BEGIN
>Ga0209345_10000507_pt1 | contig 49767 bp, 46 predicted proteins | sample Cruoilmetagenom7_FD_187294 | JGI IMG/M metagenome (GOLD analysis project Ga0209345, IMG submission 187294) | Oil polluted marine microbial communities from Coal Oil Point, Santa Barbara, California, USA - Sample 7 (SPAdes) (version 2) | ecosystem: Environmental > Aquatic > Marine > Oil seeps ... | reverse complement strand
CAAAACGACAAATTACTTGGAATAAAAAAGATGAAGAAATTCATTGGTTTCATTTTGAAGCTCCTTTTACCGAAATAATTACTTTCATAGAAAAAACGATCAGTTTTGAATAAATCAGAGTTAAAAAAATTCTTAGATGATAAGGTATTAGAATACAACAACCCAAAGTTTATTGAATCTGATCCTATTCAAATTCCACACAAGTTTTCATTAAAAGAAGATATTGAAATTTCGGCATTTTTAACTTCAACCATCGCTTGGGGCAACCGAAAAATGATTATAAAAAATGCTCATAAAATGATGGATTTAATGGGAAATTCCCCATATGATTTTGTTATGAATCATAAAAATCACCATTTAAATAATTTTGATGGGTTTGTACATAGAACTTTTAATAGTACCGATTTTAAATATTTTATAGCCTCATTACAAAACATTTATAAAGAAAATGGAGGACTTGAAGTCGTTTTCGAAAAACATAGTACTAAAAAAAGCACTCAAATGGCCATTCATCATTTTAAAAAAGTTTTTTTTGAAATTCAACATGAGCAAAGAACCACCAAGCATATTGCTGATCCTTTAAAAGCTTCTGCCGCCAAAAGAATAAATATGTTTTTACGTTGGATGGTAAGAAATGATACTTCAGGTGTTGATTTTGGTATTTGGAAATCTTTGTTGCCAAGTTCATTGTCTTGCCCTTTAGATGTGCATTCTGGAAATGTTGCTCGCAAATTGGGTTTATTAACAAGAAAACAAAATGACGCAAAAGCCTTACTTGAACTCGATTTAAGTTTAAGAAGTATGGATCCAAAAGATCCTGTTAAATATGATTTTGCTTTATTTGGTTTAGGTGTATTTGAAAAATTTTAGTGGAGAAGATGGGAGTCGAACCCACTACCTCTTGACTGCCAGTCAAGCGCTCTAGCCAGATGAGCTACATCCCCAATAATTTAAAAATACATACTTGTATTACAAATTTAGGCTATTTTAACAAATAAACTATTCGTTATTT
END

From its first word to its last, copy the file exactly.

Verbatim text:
>Ga0209345_10000507_pt1 | contig 49767 bp, 46 predicted proteins | sample Cruoilmetagenom7_FD_187294 | JGI IMG/M metagenome (GOLD analysis project Ga0209345, IMG submission 187294) | Oil polluted marine microbial communities from Coal Oil Point, Santa Barbara, California, USA - Sample 7 (SPAdes) (version 2) | ecosystem: Environmental > Aquatic > Marine > Oil seeps ... | reverse complement strand
CAAAACGACAAATTACTTGGAATAAAAAAGATGAAGAAATTCATTGGTTTCATTTTGAAGCTCCTTTTACCGAAATAATTACTTTCATAGAAAAAACGATCAGTTTTGAATAAATCAGAGTTAAAAAAATTCTTAGATGATAAGGTATTAGAATACAACAACCCAAAGTTTATTGAATCTGATCCTATTCAAATTCCACACAAGTTTTCATTAAAAGAAGATATTGAAATTTCGGCATTTTTAACTTCAACCATCGCTTGGGGCAACCGAAAAATGATTATAAAAAATGCTCATAAAATGATGGATTTAATGGGAAATTCCCCATATGATTTTGTTATGAATCATAAAAATCACCATTTAAATAATTTTGATGGGTTTGTACATAGAACTTTTAATAGTACCGATTTTAAATATTTTATAGCCTCATTACAAAACATTTATAAAGAAAATGGAGGACTTGAAGTCGTTTTCGAAAAACATAGTACTAAAAAAAGCACTCAAATGGCCATTCATCATTTTAAAAAAGTTTTTTTTGAAATTCAACATGAGCAAAGAACCACCAAGCATATTGCTGATCCTTTAAAAGCTTCTGCCGCCAAAAGAATAAATATGTTTTTACGTTGGATGGTAAGAAATGATACTTCAGGTGTTGATTTTGGTATTTGGAAATCTTTGTTGCCAAGTTCATTGTCTTGCCCTTTAGATGTGCATTCTGGAAATGTTGCTCGCAAATTGGGTTTATTAACAAGAAAACAAAATGACGCAAAAGCCTTACTTGAACTCGATTTAAGTTTAAGAAGTATGGATCCAAAAGATCCTGTTAAATATGATTTTGCTTTATTTGGTTTAGGTGTATTTGAAAAATTTTAGTGGAGAAGATGGGAGTCGAACCCACTACCTCTTGACTGCCAGTCAAGCGCTCTAGCCAGATGAGCTACATCCCCAATAATTTAAAAATACATACTTGTATTACAAATTTAGGCTATTTTAACAAATAAACTATTCGTTATTT